Owner charged after dogs attack and kill Mississippi man

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Eric Hodges

MEMPHIS, Tenn. — The man who was attacked by a pack of dogs Saturday morning in Benton County, Mississippi died Sunday afternoon.

David Glass was airlifted to the Regional Medical Center after being attacked by a pack of pit bulls off Highway 7.

The owner of those dogs, Eric Hodges, is now charged with manslaughter by culpable negligence.

 

54 comments

  • asswipe

    Sounds about right. Irresponsible dogs AND owners should be put down, attacking people, barking all night any kind of disturbance to the community in general should count as a violation. Teach a few hillbillys to start getting out of the porch sofa and doing some work.

    • charllene

      the dogs were not born this way….its totally the responsibility of the owners… they trained them ..they caused the dogs to be the killers… yes…they will be put down… but the owners are to blame for all this

  • bringemback

    For a minute I thought this was another Kroger incident. Let’s have those responsible (or irresponsible) owners held accountable.

  • Jakrabt

    Pits and humans do not co-exist well together. I get so tired of all the pit bull apologists around a steady stream of dog related deaths, especially children!

    • christiancelt

      It won’t happen. if you follow these attacks, most municipalities return the dogs, often next door to their victims’ residences… and even cold blooded murders are not executed, so owning these bred-to-kill dogs won’t cost them their lives … and they know it… they smirk at how they inflict these dogs on the public… the dogfighting industry pours large amounts of funding to defeat any, even the mildest restrictions on these dogs. Until the pile of bodies… until the costs to public health systems is so great that the general public is so outraged, nothing is going to happen except more and more dogs will appear in YOUR neighborhood. The ONLY way to handle this challenge to our peace and security it to act together, to expose and fight off the extortion and criminal activities of these Pit ‘apologists’ to get any relief.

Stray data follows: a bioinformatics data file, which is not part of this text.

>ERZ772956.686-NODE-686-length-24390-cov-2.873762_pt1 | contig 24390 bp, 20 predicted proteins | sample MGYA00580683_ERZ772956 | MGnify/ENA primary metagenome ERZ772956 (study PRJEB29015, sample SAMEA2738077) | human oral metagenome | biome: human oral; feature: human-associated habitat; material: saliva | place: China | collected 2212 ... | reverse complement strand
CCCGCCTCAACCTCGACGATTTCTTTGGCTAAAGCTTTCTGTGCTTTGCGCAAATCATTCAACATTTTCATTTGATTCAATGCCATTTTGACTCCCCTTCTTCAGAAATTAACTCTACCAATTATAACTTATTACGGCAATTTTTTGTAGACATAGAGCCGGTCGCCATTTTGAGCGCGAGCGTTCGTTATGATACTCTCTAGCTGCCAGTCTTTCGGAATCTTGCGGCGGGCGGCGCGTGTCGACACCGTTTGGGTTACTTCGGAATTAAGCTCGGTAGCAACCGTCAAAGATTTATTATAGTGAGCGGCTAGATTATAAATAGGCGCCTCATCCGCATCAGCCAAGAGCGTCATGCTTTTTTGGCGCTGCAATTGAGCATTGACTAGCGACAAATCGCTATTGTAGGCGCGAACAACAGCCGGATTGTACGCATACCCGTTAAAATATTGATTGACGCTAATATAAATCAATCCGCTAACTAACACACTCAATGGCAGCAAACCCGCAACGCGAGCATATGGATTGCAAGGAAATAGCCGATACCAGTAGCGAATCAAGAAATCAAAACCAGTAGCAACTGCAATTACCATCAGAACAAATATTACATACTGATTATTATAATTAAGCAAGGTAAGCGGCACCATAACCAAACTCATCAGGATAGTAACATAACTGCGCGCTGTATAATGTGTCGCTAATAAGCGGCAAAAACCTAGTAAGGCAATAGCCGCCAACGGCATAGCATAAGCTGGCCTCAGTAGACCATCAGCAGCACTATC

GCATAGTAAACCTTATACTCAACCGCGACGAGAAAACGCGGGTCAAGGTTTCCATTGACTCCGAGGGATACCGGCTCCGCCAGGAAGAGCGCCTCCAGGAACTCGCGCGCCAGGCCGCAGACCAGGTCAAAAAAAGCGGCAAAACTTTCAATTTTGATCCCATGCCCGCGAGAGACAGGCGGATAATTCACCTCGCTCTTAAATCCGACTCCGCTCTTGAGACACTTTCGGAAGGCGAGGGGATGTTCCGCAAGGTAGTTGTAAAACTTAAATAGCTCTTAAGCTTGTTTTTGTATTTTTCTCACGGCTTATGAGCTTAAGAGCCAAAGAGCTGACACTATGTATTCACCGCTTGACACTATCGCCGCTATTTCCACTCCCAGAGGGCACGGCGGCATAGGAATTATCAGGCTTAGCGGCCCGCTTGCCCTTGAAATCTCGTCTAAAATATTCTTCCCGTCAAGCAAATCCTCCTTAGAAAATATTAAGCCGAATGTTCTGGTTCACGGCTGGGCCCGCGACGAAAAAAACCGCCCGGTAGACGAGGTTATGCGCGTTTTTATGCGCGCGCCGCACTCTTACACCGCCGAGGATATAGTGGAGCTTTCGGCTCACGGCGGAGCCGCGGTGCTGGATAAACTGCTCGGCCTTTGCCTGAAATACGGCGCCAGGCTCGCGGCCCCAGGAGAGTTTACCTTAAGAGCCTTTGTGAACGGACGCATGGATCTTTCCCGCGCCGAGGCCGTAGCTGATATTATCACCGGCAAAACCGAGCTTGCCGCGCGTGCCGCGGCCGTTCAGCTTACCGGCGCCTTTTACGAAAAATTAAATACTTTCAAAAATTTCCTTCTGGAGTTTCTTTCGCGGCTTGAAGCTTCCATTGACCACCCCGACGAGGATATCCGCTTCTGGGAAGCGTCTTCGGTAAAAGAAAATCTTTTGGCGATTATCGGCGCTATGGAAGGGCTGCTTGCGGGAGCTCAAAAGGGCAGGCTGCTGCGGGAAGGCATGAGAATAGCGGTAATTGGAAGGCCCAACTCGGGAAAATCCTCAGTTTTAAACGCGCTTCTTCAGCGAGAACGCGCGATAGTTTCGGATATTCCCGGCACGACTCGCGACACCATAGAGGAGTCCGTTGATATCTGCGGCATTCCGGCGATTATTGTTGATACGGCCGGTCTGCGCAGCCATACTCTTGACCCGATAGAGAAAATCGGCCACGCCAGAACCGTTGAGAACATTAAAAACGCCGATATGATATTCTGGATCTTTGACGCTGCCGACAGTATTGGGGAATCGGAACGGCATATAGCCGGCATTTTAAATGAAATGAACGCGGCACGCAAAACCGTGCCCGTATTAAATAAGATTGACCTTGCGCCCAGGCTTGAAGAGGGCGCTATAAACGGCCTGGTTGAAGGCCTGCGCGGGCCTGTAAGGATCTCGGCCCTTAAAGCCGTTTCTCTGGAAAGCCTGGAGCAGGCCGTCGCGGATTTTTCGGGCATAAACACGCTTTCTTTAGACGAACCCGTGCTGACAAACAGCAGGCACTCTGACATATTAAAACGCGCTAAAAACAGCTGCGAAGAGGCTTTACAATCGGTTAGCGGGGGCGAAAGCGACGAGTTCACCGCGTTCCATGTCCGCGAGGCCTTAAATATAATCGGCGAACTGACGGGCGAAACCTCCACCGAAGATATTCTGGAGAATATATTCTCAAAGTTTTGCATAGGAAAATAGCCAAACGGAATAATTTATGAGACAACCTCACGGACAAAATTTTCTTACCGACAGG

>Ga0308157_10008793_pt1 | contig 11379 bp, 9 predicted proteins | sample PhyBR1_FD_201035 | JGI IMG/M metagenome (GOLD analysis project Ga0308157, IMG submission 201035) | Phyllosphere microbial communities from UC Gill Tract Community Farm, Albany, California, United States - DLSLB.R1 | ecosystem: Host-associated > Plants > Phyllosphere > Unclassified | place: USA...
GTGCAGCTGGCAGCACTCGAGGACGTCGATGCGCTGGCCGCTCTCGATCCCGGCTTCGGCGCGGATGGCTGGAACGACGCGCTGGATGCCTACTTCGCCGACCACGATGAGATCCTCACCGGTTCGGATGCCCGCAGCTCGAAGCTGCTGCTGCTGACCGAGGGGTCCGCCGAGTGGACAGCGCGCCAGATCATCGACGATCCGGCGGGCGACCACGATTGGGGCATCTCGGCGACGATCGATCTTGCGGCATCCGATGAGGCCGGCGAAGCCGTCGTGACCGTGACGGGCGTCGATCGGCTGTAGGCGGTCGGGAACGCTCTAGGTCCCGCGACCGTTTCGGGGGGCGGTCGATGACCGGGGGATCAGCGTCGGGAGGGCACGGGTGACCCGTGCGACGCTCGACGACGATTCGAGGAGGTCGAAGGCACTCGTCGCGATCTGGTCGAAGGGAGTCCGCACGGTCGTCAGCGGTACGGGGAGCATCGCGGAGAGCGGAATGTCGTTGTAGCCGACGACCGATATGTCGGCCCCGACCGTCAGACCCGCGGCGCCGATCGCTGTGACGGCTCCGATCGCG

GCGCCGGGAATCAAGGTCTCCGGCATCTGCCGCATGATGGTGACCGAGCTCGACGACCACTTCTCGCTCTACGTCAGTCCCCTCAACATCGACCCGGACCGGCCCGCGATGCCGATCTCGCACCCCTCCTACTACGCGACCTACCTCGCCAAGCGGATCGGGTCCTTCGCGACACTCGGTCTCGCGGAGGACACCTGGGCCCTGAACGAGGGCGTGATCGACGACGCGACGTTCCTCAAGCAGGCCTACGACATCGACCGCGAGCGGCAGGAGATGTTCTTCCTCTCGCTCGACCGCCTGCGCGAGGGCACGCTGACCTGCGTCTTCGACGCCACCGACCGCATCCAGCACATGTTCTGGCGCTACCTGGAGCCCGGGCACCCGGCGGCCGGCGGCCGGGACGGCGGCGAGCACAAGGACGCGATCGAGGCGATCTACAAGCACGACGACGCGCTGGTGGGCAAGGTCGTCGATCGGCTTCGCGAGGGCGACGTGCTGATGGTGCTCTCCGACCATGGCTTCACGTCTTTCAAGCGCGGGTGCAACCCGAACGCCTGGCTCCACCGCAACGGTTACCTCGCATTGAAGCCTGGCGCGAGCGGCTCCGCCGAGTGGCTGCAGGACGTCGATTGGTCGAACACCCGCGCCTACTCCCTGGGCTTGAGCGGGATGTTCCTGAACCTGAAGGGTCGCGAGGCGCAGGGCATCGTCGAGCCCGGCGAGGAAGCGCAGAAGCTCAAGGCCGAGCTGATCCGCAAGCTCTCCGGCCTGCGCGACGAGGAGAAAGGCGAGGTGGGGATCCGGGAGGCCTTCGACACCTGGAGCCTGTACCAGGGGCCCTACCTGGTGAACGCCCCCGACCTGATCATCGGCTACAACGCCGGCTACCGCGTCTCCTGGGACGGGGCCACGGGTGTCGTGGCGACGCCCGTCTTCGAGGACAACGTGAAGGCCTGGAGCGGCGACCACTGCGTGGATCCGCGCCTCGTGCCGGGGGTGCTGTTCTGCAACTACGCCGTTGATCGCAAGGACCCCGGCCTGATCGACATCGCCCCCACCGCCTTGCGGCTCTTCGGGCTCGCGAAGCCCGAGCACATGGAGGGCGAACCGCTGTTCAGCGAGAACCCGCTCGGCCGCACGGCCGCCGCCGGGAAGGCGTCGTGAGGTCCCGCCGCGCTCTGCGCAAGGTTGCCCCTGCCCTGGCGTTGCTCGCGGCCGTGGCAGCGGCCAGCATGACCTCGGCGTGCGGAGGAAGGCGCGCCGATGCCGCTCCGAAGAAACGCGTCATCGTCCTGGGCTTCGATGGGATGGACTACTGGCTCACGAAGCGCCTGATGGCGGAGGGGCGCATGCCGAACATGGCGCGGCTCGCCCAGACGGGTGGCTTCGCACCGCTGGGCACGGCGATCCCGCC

• Christy

      Agreed. We are all sick of people dying from dog attacks. This should not be happening from domesticated dogs. Something is wrong and the most common factor is the type of dog which kills the most people –pitbulls.

      • I dunno

        The only reason you hear so much about pit bulls is because they’re large and when they bite they have the ability to do damage. The reality is all dogs have tendencies to nip and bite (and they do) and I hate to sound like a broken record, but it really depends on the owners. If owners don’t take the time needed to train dogs properly, they can get out of control. But, this really applies to ALL dogs.

      • Christy

        @ I DUNNO

        No, actually the reason why you hear so much about pitbulls is that they KILL so much. KILL. KILL. KILL . KILL. Kill. Please notice that I wrote KILL.

        Pitbulls KILLED 25 people last year. That’s why you hear so much about them. Laborador retrievers are the same size range as pitbulls, but they killed ZERO people last year. There are FAR more retriever type dogs than pitbull type dogs, so what’s the excuse for all the killing ?

        Without even counting the 15+ deaths so far this year, pitbulls have killed over a total of 250 people , but the total number of people killed by Labs is 6.

        Pitbulls are too risky. They should be banned or highly restricted.

      • takethemalldown

        Well Christy, how many labs were RAISED to kill. Maybe we should apply your kill em all theory to a type of HUMANS too who commit most crimes/murders. Some people should never have pets and some people should never have babies.

      • no

        Christy, Pit bulls are some of the most over bred dogs you can find and often they’re the dogs that are put at the top of the euthanasia list at animal shelters, if they even get a shot at adoption in the first place. People breed them in excess to try to make fast money from pups, and at the same time they do NOT care about the behavior and temperament of the dogs they’re breeding. Since they are a powerful breed, temperament and the health of a dog is something to pay attention to when you decide to breed (better yet, don’t breed your dog, any kind.. ever). A lot of people who own pit bulls also should not own them or any other animal for that matter. This breed, like many others, is being destroyed by irresponsible backyard breeders and bad owners.